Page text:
Today, I’ll be setting up with my typewriter, gifting strangers and friends Free Poetry at the Paperback Poetry Festival. I’ll also have the latest Tiny Epiphany books and zines, including special Limited Edition hardcovers and regular paperbacks.
Here is where I am calling out all abled allies of Los Angeles: this is your chance. Your chance to put your body where your mouth (er, status update) is. To move away from the computer, away from the phone, away from your wonderfully crafted Facebook posts which condemn gun laws, homophobia, and Islamophobia, and participate in a public demonstration in support of the LGBTQ community.
I remember feeling strange, to be in the town but not of the town. I came across Shaughnessy’s Our Andromeda while quietly stacking inventory for Princeton students in need of textbooks. She was a local poet, working with the Princeton MFA’s Emerging Writers series and teaching at Rutgers. Now, returning back to the east coast, to New Jersey, to Newark–it seemed like the perfect time to read Shaughnessy’s newest poetry book, So Much Synth, during the five hour flight from Los Angeles.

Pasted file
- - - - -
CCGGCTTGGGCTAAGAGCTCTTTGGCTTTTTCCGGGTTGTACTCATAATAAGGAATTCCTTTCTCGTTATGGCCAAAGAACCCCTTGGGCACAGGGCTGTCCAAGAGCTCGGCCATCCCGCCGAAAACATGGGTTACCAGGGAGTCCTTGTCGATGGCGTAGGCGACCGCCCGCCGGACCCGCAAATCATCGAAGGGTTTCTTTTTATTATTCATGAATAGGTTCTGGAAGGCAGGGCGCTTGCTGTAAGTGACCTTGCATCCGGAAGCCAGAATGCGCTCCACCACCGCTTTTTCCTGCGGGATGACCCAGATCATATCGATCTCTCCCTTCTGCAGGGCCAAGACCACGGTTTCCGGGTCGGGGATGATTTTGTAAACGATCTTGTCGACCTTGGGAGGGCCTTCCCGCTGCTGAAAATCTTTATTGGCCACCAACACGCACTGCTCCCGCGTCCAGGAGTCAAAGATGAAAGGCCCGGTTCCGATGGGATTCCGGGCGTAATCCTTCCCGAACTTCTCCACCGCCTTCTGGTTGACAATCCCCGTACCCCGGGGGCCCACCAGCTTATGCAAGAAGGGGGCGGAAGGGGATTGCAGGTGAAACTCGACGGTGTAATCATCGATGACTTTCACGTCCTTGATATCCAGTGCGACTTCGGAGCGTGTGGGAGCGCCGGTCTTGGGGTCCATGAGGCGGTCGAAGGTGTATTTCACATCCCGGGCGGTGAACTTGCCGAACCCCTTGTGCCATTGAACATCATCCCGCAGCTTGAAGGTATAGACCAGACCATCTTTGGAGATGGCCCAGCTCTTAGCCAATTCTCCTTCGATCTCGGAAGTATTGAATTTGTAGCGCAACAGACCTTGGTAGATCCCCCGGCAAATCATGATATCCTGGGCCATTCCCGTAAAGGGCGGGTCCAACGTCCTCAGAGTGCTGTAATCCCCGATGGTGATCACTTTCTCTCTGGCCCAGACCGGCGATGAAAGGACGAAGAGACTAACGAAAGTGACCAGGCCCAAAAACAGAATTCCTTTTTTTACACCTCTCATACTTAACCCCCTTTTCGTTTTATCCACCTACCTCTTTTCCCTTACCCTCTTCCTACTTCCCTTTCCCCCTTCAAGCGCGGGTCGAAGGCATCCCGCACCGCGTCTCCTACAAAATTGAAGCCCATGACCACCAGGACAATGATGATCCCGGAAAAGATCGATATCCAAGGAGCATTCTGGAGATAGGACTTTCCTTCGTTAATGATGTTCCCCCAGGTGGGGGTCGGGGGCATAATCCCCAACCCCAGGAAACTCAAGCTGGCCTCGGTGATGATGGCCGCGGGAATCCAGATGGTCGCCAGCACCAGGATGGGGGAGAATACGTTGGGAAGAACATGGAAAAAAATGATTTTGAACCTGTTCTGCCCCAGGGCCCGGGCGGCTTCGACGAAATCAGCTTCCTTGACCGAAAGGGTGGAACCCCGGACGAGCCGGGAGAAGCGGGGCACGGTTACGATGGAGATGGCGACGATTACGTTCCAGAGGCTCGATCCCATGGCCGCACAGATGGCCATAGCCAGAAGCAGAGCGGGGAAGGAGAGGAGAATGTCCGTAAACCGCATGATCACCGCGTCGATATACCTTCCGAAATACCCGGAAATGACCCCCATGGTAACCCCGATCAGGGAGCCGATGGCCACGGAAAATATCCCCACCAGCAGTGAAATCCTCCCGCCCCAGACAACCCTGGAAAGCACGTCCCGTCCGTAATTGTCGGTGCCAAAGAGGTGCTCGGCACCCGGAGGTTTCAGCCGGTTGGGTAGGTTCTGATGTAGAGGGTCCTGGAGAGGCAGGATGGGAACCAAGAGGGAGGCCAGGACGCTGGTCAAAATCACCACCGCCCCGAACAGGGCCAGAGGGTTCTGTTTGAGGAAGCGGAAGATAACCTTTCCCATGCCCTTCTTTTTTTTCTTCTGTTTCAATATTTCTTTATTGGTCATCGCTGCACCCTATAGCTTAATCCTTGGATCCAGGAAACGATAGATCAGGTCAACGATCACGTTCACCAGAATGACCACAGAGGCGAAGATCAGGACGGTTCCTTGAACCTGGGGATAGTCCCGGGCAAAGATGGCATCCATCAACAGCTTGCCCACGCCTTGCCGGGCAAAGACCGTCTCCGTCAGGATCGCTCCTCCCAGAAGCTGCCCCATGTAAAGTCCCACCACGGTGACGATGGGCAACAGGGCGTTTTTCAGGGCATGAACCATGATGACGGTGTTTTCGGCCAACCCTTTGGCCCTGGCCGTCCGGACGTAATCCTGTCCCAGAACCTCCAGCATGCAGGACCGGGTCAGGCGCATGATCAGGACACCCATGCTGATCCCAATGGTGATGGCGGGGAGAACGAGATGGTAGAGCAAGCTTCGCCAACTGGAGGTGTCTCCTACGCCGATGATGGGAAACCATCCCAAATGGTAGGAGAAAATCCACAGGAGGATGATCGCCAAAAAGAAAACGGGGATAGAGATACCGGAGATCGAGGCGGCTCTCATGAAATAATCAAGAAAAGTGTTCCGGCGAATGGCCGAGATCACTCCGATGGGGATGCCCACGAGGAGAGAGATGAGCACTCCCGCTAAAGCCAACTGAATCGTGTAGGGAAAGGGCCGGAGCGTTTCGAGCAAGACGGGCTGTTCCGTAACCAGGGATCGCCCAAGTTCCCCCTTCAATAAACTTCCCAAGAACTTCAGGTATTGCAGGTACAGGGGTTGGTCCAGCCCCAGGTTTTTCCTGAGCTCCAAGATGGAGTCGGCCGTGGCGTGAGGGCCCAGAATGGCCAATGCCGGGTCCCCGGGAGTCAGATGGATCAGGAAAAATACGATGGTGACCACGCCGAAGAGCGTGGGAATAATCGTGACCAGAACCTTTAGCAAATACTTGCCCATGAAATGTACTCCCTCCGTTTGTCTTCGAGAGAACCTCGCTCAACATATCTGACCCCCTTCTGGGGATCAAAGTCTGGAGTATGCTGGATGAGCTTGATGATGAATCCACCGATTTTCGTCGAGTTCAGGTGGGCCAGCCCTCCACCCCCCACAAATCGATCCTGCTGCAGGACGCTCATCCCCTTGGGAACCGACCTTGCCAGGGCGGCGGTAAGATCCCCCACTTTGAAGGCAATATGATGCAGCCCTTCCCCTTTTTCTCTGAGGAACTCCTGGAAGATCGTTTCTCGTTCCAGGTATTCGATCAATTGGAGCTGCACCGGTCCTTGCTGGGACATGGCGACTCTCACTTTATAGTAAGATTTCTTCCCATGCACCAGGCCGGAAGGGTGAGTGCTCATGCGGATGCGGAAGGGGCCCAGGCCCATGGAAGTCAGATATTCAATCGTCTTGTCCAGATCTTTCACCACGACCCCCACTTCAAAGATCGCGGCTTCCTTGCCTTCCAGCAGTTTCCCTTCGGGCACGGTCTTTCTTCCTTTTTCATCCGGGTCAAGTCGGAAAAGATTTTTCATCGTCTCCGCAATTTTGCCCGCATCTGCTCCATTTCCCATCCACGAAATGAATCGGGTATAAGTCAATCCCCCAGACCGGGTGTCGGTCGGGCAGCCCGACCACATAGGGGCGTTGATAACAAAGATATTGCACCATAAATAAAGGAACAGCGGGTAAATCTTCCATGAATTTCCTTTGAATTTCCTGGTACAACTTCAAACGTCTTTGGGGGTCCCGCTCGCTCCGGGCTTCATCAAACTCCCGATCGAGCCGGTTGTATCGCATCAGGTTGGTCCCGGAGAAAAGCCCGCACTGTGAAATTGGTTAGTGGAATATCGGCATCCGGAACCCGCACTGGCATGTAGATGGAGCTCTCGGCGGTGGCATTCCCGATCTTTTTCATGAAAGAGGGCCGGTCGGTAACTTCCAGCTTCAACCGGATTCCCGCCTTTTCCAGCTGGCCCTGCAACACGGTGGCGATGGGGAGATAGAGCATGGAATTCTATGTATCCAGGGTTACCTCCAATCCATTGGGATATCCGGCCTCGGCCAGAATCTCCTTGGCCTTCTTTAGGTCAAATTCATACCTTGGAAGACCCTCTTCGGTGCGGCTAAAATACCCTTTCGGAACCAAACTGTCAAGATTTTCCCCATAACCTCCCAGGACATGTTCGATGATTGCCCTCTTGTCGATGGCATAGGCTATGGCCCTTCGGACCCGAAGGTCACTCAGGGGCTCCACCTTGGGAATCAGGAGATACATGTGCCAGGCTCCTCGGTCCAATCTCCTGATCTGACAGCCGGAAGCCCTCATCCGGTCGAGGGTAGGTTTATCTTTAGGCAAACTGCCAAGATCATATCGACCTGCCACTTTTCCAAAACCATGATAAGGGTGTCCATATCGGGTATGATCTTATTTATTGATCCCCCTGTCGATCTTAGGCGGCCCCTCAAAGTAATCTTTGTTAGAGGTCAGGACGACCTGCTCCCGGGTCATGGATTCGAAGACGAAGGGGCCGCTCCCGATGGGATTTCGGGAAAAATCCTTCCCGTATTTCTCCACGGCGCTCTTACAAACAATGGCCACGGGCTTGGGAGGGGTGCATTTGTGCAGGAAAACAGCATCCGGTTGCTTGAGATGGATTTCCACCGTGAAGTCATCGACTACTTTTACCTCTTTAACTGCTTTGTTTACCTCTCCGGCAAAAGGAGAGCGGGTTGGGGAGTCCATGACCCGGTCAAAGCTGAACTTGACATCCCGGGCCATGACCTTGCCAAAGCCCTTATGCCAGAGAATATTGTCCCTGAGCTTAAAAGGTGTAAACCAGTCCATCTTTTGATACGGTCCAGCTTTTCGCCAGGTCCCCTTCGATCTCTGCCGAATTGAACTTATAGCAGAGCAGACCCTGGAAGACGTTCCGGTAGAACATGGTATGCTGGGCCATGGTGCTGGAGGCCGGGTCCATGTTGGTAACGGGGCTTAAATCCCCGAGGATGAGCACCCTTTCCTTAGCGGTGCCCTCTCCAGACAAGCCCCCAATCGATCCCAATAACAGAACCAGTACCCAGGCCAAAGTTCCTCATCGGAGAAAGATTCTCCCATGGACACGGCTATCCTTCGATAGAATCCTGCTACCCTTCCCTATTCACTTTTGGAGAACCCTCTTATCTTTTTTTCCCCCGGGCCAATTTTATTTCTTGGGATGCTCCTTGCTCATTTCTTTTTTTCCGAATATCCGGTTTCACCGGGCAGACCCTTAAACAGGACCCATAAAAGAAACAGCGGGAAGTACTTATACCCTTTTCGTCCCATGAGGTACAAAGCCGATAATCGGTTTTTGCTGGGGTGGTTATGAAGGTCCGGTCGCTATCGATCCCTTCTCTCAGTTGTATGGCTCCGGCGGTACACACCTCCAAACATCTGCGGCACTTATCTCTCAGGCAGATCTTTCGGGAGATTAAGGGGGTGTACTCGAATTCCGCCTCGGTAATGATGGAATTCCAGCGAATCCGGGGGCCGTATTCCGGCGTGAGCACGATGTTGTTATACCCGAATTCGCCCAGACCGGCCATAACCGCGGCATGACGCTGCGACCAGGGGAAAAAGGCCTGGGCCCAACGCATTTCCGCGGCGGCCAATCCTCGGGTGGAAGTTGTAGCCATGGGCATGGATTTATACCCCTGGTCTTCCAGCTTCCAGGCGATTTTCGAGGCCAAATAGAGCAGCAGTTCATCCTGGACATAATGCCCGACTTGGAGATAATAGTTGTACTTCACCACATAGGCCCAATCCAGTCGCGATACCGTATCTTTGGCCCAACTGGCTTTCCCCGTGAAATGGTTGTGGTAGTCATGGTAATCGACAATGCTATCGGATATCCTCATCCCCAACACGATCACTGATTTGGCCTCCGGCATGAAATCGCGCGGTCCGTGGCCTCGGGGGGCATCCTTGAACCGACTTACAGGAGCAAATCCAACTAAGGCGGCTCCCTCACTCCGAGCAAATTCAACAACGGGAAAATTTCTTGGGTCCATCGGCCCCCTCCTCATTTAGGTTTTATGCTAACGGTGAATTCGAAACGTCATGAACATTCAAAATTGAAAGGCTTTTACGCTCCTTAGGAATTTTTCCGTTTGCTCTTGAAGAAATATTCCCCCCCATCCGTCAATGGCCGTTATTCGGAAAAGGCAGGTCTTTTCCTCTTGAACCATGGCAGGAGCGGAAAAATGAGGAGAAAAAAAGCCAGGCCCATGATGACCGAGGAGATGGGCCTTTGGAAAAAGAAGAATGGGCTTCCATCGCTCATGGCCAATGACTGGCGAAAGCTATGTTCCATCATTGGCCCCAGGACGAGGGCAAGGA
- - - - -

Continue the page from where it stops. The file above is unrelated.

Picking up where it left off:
Joseph Gibbons, a former MIT professor, robbed a bank under the pretext of desperation and art. Recording it all with a video camera, he claims his criminal behavior was inspired by the poet Arthur Rimbaud. Rimbaud believed “a poet had to descend into the depths of all that was bad and report back.”
Technoautobiography is a piece which travels through intellectual abstraction, personal narrative, and philosophical quotes by way of a simple college essay format and an editor’s touch of red blue ink. You come away from his Technoautobiography relating to the repetitive desire to “put words on paper,” whether that is through the means of a computer, a fountain pen, or–in this particular case–a typewriter.
Originally Posted: January 1st, 2015Updated: January 4th, 2020We made it to 2015! Today has been beautiful. I’m thankful for the sun. Here’s a poem that I wrote five years ago: “Take.” I’ve been rewriting it ever since. Sharing “Take” comes at a fitting time. As 2014 transitioned into 2015, I woke from several visceral dreams and …